Harvesting Sage: All About Drying, Freezing, And Preserving

Sage belongs in every herb bed. We show everything about correct harvesting, storage, and other conservation methods. This is how sage is preserved!

Harvest sage at the right time

The taste of the sage before flowering is best. If the plant develops the buds and flowers, the plant uses a large part of its energy for this and thereby loses some of its unmistakable aromas. The flowering period can be counteracted by continuously harvesting the young shoots. With “No-Flower” there is a modern variety that does not tend to flower.

Harvesting sage: all about drying, freezing, and preserving

With the beginning of flowering, the sage leaves lose their aroma and should therefore be harvested beforehand

The young leaves are particularly delicate in texture and the most aromatic. It is best to harvest the young shoots in the morning hours. In general, you should only harvest as much as can be used directly.

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Preserve sage

Especially after a topiary, you usually have more sage leaves available than you can use directly. The leaves can be stored in the refrigerator for about two weeks. To do this, wrap the entire sage instinct in a damp kitchen towel. If you want to preserve the leaves for a longer period of time, many are desperately looking for methods to conserve the aromatic leaves as gently as possible.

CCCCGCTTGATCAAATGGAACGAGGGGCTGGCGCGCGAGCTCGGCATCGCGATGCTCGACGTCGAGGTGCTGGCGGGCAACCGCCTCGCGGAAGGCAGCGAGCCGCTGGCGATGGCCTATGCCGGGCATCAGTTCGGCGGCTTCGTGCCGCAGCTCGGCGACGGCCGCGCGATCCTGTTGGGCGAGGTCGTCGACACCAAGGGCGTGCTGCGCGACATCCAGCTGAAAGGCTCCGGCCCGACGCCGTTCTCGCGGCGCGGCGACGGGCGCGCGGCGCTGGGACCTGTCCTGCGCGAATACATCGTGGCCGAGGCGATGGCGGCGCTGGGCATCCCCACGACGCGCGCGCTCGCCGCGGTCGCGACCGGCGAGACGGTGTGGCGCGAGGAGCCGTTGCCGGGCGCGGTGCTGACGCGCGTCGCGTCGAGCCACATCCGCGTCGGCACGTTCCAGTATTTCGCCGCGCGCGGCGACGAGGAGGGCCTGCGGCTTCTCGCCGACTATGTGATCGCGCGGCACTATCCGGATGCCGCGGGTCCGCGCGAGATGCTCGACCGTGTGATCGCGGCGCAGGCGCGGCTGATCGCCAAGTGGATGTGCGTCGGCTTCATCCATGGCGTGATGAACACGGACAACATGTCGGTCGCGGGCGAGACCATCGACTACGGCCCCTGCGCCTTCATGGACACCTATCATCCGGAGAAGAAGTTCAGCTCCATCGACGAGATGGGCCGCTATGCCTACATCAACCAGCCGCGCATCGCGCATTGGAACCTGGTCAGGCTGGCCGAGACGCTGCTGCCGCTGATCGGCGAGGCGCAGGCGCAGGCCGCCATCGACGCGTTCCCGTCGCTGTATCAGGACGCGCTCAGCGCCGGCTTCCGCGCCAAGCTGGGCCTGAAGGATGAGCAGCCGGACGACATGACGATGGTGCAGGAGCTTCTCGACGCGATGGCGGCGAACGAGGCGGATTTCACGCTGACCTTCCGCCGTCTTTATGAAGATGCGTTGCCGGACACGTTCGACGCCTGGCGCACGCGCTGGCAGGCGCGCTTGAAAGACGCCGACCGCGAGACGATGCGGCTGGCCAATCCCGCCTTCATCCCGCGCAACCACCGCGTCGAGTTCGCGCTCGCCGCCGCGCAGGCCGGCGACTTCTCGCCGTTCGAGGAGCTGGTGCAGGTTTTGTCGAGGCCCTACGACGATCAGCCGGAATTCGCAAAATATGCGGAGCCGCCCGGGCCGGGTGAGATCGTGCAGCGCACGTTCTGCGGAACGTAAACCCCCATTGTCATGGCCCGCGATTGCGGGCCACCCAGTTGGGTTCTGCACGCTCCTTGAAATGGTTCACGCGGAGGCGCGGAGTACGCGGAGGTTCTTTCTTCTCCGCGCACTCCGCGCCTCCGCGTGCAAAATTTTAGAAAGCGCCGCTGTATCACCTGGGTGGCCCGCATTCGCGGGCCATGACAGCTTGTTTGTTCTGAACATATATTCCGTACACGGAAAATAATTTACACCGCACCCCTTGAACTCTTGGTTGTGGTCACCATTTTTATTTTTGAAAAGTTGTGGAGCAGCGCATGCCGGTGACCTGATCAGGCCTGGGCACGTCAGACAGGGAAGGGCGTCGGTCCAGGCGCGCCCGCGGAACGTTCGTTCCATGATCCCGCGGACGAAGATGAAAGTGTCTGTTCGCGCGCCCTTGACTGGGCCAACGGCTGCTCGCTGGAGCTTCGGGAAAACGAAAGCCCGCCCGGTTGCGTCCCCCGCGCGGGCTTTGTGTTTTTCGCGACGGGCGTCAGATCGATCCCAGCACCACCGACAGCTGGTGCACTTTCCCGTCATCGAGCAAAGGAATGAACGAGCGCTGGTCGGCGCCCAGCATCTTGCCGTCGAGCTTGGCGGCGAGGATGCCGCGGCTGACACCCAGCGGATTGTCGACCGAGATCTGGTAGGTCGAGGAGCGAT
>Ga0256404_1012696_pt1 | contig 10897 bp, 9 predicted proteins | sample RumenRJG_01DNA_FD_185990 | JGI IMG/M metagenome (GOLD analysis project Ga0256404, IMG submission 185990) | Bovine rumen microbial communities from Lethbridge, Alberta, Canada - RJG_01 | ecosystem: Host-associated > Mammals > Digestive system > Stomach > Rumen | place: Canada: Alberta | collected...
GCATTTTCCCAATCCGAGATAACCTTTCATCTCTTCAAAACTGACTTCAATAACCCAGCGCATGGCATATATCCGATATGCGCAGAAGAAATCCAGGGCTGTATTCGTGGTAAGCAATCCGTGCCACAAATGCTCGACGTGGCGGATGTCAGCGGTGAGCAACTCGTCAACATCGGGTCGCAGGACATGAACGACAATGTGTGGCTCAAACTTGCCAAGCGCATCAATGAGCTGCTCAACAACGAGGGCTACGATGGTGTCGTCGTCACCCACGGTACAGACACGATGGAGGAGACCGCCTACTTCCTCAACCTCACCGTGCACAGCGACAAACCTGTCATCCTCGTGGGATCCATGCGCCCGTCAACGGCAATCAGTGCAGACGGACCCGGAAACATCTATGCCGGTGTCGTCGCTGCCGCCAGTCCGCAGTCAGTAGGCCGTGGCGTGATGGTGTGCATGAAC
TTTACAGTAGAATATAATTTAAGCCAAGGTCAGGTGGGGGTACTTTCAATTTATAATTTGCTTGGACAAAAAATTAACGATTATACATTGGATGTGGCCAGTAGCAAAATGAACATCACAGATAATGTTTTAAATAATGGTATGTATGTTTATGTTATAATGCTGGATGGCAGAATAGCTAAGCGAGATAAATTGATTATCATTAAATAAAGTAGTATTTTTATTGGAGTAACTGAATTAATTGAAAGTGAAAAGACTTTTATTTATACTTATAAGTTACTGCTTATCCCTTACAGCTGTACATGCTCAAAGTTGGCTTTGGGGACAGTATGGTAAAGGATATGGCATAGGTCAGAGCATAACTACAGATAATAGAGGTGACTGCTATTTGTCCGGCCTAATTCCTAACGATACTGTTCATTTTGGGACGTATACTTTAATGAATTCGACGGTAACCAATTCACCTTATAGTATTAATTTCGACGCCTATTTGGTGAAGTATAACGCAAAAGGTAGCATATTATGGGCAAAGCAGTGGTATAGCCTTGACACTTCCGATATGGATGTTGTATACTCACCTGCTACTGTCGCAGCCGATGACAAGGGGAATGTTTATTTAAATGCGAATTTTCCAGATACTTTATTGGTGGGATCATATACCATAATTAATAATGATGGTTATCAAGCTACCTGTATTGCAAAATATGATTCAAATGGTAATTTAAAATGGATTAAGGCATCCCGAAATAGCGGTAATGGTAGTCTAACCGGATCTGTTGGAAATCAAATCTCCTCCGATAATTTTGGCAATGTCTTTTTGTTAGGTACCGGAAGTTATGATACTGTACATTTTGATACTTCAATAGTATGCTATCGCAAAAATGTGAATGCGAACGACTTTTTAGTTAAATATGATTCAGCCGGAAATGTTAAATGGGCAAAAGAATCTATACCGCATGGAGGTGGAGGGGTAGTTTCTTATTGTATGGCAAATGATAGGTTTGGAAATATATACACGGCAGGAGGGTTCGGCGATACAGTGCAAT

Harvesting sage: all about drying, freezing, and preserving

Dried sage can be used as a kind of incense stick

Many hobby gardeners immediately think of drying. This is generally possible in a dry room or the oven at a low temperature (max. 60 °, wooden spoon between the oven door clips so that the moisture can escape). One reason why drying is so popular is probably the dried sage from the supermarket. Sage is very easy to store in this way, but the leaves lose most of their aromas.

Harvesting sage: all about drying, freezing, and preserving

If the sage leaves are not freshly processed, they can be preserved by drying or freezing them

Freezing is a much better option. This is particularly useful for making sage butter or olive oil sauces. The leaves take up little space in the freezer and can therefore be kept for over a year. If you cook a dish that is to be refined with the unmistakable sage taste, you can remove one or two leaves and “crumble” them directly into the sauce while frozen.

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Harvesting sage: all about drying, freezing, and preserving

Sage goes great with parmesan.

You can also process sage into herb butter and then freeze it. For this, you take about 500g butter per 100g leaves. This is gently heated on the stove together with the shredded leaves. After about 5 to 10 minutes on a medium setting, the mixture is allowed to cool, portioned, and then frozen. This sage butter can easily be stored in the freezer for six months.

Harvesting sage: all about drying, freezing, and preserving

The different types of sage can be very decorative

You can also grow other aromatic plants in your own garden and refine your dishes after the harvest.

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